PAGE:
8. The old Kingdom in time and space

Call me Ishmael. Well, you can call me anything, really, just don’t call me a monkey - my opinion of your general knowledge and level of education will be greatly reduced if you do. I’m a hominid primate and proud of it. Monkeys have tails and questionable habits and are only very distantly related to me because their evolutionary line launched off on its own about 40 million years ago. But then, thanks to TV and printed media, we all know about that now.

Chances are that we’ve seen or read about Jane Goodall and her chimpanzees, about the plight of mountain gorillas in the interminable civil wars in Africa, and about the sad predicament of orang-utans in the dwindling forests of Sumatra and Borneo. We know about Lucy - that three million year old fossil from Ethiopia - and, indeed, most people probably have quite a sophisticated understanding of animal relationships and evolution. It’s likely that this is centred on relationships to, and evolution of, the human animal but it’s none the worse for that, and there are other bits of general knowledge which are equally impressive.

In the same TV programs and the same magazines we have watched whales migrating from Antarctic to Arctic; been amazed by the aquabatic feats and communication skills of dolphins and appreciated the family structure of killer whales (and happily chat about Orca families called pods). Hell, we even freed Willy!

So when Herman Melville has the Mate Starbuck ask of Captain Ahab ‘...what more wouldst thou have? Shall we keep chasing this murderous fish till he swamps the last man?’ when talking about Moby Dick, the great White Whale, I think most people today would stop and say that there’s something wrong with that ‘...murderous fish...’ bit. You might think the mistake is excusable in the context of a nineteenth century writer putting words into the mouths of nineteenth century fishermen. After all, the King James edition of the Bible tells that ‘..the Lord had prepared a great fish to swallow up Jonah. And Jonah was in the Belly of the fish three days and three nights.’ But to think that the ‘whale = fish’ equation in Moby Dick is an ignorant mistake would be doing Melville an injustice. Melville, through his spokesman Ishmael, explains it like this:

‘... There are some preliminaries to settle. First: the uncertain, unsettled condition of this science of Cetology ... that in some quarters it still remains a moot point whether a whale be a fish. In his System of Nature, A. D. 1758, Linnaeus declares, “I hereby separate the whales from the fish.” ... The grounds upon which Linnaeus would fain have banished the whales from the waters, he states as follows: “On account of their warm bilocular heart, their lungs, their movable eyelids, their hollow ears, penem intrantem feminam mammis lactantem, and finally, ex lege naturae jure meritoque.” I submitted all this to my friends Simeon Macey and Charley Coffin, of Nantucket, both messmates of mine in a certain voyage, and they united in the opinion that the reasons set forth were altogether insufficient. Charley profanely hinted they were humbug. Be it known that, waiving all argument, I take the good old fashioned ground that the whale is a fish, and call upon holy Jonah to back me.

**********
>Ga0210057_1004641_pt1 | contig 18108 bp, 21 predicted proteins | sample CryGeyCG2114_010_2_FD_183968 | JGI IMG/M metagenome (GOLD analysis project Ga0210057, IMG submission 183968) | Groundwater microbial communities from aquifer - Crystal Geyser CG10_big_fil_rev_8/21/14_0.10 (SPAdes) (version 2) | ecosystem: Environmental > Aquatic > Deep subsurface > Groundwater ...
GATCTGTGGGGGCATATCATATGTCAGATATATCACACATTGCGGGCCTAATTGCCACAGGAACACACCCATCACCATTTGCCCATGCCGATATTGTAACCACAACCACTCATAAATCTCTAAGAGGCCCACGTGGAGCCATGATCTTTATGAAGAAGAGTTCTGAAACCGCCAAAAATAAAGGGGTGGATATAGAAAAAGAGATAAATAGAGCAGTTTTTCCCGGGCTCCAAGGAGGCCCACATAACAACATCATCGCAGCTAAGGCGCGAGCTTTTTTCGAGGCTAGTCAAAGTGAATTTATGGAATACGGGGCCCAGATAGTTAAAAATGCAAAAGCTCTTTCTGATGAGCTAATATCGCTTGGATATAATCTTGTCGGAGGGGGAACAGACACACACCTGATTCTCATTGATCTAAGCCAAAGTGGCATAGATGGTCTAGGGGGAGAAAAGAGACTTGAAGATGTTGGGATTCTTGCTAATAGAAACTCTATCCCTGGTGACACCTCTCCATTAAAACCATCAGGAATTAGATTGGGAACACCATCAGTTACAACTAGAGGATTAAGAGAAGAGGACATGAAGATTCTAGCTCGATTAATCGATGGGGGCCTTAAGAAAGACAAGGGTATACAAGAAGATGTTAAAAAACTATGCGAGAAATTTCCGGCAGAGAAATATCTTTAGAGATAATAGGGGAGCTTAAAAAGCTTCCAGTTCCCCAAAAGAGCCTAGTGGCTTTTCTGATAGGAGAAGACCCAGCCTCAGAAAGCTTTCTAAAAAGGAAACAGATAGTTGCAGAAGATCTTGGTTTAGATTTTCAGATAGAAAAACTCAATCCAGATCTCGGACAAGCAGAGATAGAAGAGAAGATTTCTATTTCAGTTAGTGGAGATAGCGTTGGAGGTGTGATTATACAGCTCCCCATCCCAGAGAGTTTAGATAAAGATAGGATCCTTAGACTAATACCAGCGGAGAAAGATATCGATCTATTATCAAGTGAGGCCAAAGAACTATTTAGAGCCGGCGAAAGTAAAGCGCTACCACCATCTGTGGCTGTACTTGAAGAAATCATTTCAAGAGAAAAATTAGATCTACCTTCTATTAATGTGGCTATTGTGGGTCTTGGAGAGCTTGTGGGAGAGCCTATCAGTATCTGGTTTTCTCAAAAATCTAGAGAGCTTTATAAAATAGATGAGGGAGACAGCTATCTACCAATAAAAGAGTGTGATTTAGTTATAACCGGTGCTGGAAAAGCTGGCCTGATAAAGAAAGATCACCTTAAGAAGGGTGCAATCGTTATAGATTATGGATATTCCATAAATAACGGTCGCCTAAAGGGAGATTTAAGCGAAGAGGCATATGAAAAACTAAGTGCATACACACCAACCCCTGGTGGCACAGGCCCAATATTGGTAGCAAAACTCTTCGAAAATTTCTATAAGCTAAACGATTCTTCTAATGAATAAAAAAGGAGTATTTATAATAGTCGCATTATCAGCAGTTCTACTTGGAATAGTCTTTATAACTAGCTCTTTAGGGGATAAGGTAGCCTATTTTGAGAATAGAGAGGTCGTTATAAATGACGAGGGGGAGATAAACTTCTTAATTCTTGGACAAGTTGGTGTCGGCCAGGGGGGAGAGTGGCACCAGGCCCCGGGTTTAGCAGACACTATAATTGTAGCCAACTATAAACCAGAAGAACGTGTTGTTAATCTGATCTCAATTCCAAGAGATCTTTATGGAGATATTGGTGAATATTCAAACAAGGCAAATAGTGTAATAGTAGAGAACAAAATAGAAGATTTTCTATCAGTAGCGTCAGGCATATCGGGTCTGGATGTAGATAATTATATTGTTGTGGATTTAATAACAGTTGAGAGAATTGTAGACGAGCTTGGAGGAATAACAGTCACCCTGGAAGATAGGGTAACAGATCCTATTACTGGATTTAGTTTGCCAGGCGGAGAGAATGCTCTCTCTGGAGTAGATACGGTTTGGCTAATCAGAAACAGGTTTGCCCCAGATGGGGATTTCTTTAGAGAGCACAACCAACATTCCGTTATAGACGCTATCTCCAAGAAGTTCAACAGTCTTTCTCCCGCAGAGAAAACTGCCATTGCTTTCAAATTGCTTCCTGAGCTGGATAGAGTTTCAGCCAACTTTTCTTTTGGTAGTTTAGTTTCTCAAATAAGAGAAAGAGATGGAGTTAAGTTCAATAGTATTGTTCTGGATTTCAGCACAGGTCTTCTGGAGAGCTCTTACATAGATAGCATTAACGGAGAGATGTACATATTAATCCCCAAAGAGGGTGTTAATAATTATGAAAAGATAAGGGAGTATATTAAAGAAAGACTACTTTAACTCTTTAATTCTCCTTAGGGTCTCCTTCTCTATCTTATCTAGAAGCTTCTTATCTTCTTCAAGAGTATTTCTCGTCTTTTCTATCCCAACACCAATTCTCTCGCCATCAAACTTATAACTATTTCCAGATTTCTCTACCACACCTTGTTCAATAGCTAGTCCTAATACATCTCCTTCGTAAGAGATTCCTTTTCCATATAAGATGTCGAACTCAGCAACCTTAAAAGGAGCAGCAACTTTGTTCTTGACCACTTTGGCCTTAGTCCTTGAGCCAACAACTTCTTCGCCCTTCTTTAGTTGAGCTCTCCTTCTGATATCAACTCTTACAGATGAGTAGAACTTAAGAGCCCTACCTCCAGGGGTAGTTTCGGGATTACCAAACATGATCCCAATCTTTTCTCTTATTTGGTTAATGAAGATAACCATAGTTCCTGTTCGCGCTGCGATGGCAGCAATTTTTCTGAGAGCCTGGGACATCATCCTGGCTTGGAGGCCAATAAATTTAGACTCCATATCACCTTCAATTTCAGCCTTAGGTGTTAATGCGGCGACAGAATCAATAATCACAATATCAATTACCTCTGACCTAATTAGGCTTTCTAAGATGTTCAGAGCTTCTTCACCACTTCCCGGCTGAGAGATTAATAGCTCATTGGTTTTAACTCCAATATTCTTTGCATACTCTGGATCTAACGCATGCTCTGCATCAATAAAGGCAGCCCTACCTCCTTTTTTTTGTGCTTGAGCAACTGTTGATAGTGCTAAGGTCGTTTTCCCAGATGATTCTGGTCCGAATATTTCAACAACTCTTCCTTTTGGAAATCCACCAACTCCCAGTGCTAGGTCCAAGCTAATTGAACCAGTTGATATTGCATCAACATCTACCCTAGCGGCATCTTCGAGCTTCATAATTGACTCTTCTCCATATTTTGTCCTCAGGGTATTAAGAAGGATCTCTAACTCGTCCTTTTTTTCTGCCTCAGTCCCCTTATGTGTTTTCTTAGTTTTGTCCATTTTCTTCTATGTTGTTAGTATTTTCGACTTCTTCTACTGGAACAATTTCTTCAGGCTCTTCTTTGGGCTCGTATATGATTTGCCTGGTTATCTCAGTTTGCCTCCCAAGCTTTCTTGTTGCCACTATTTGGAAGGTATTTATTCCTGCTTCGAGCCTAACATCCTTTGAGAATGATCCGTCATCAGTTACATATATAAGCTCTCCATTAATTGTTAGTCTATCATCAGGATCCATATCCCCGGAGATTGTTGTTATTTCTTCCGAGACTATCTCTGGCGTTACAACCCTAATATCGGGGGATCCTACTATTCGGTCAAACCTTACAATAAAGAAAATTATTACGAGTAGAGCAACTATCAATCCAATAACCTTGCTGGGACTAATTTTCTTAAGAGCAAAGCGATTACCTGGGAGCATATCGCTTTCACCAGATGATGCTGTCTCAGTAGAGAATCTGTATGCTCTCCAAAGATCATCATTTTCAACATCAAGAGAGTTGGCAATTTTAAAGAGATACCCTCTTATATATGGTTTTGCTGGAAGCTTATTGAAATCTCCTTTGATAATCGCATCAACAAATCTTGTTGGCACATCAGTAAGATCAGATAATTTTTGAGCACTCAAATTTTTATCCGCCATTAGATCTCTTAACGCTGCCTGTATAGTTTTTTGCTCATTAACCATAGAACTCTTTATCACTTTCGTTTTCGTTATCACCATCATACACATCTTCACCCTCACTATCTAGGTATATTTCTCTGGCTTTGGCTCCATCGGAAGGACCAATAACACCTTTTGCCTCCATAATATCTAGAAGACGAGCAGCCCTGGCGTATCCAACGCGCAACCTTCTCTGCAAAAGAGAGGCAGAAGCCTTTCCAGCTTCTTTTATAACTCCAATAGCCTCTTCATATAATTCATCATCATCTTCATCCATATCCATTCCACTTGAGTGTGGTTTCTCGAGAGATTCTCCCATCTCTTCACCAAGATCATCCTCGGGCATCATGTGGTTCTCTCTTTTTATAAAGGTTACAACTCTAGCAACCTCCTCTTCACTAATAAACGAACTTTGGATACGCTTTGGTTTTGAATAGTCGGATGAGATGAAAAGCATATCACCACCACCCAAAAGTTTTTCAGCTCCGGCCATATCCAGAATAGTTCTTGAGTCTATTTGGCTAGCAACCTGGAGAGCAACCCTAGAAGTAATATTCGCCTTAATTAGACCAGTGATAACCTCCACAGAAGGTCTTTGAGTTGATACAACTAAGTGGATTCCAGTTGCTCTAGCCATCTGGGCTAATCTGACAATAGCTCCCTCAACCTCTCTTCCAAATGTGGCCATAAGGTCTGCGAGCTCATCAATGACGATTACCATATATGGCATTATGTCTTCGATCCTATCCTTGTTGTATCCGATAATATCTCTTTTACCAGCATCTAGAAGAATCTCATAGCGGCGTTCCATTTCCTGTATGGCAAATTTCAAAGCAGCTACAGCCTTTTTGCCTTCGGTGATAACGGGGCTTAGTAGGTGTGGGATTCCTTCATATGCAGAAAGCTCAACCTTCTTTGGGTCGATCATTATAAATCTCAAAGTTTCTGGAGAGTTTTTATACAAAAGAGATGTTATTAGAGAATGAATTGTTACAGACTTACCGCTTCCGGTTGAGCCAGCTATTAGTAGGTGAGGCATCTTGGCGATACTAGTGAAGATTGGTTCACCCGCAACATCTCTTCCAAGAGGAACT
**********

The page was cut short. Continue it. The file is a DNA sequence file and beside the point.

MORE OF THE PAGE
Well, we’ve all seen so much on TV and film, books and magazines that most people these days would think it uneducated and unsophisticated to hear someone describe a whale as a fish. I’m sure that even Simeon Macey and, especially, Charley Coffin of Nantucket, would be convinced by now.

In these enlightened times, then, why do so many people think fungi are plants?

They’re not plants. They never have been and they never will be plants. Fungi form a group of organisms entirely distinct from both animals and plants. Unfortunately, fungi have been damned by history to be lumped in with plants at almost every turn.

Historically, the study of fungi, a science that is called mycology, has origins in two activities; both strongly associated with plants. The first emerged from the ancient habit of collecting the larger fungi, that is mushrooms and toadstools, for food and for medicine. This has been done for thousands of years by most human societies around the world, and as they collected the mushrooms and toadstools they were also collecting berries, fruits and plants from the same locations. And so the fungi became identified with vegetables and plants.

The second activity was the scientific study of fungi. This developed in a systematic way in the nineteenth century and the first academic mycologists, aside from collecting and cataloguing, were mainly interested in understanding the role of fungi in causing plant diseases. And so fungi inevitably fell within the orbit of the botanists and mycology never developed an identity of its own.